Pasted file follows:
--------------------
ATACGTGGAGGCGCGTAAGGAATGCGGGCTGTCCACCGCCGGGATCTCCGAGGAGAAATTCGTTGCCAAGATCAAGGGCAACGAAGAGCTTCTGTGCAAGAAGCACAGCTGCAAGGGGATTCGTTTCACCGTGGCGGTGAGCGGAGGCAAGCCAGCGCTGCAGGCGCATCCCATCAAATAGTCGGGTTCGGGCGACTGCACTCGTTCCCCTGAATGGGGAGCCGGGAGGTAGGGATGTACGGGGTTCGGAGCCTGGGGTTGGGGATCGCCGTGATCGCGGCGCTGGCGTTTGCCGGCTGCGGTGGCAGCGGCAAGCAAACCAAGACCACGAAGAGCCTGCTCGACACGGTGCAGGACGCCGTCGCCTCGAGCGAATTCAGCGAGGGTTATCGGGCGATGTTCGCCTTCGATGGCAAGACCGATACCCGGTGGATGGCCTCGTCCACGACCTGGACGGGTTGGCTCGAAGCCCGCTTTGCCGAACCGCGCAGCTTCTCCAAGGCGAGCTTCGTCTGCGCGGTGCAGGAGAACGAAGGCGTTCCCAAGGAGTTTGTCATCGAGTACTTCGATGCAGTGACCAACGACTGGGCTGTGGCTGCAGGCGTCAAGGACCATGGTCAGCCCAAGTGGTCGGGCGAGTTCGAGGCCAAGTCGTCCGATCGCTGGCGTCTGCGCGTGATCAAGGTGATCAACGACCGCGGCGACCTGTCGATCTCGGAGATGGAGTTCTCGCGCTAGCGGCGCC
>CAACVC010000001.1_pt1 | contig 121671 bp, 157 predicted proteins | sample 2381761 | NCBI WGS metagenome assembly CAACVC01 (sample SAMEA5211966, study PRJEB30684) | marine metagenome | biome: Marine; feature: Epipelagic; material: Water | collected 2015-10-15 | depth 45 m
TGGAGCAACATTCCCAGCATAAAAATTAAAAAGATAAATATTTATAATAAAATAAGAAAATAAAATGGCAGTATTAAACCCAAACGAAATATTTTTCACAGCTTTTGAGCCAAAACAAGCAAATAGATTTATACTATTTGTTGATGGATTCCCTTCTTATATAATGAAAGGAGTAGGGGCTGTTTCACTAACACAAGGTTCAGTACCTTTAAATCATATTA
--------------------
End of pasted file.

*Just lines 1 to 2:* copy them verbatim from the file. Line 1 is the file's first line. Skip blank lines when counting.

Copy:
ATACGTGGAGGCGCGTAAGGAATGCGGGCTGTCCACCGCCGGGATCTCCGAGGAGAAATTCGTTGCCAAGATCAAGGGCAACGAAGAGCTTCTGTGCAAGAAGCACAGCTGCAAGGGGATTCGTTTCACCGTGGCGGTGAGCGGAGGCAAGCCAGCGCTGCAGGCGCATCCCATCAAATAGTCGGGTTCGGGCGACTGCACTCGTTCCCCTGAATGGGGAGCCGGGAGGTAGGGATGTACGGGGTTCGGAGCCTGGGGTTGGGGATCGCCGTGATCGCGGCGCTGGCGTTTGCCGGCTGCGGTGGCAGCGGCAAGCAAACCAAGACCACGAAGAGCCTGCTCGACACGGTGCAGGACGCCGTCGCCTCGAGCGAATTCAGCGAGGGTTATCGGGCGATGTTCGCCTTCGATGGCAAGACCGATACCCGGTGGATGGCCTCGTCCACGACCTGGACGGGTTGGCTCGAAGCCCGCTTTGCCGAACCGCGCAGCTTCTCCAAGGCGAGCTTCGTCTGCGCGGTGCAGGAGAACGAAGGCGTTCCCAAGGAGTTTGTCATCGAGTACTTCGATGCAGTGACCAACGACTGGGCTGTGGCTGCAGGCGTCAAGGACCATGGTCAGCCCAAGTGGTCGGGCGAGTTCGAGGCCAAGTCGTCCGATCGCTGGCGTCTGCGCGTGATCAAGGTGATCAACGACCGCGGCGACCTGTCGATCTCGGAGATGGAGTTCTCGCGCTAGCGGCGCC
>CAACVC010000001.1_pt1 | contig 121671 bp, 157 predicted proteins | sample 2381761 | NCBI WGS metagenome assembly CAACVC01 (sample SAMEA5211966, study PRJEB30684) | marine metagenome | biome: Marine; feature: Epipelagic; material: Water | collected 2015-10-15 | depth 45 m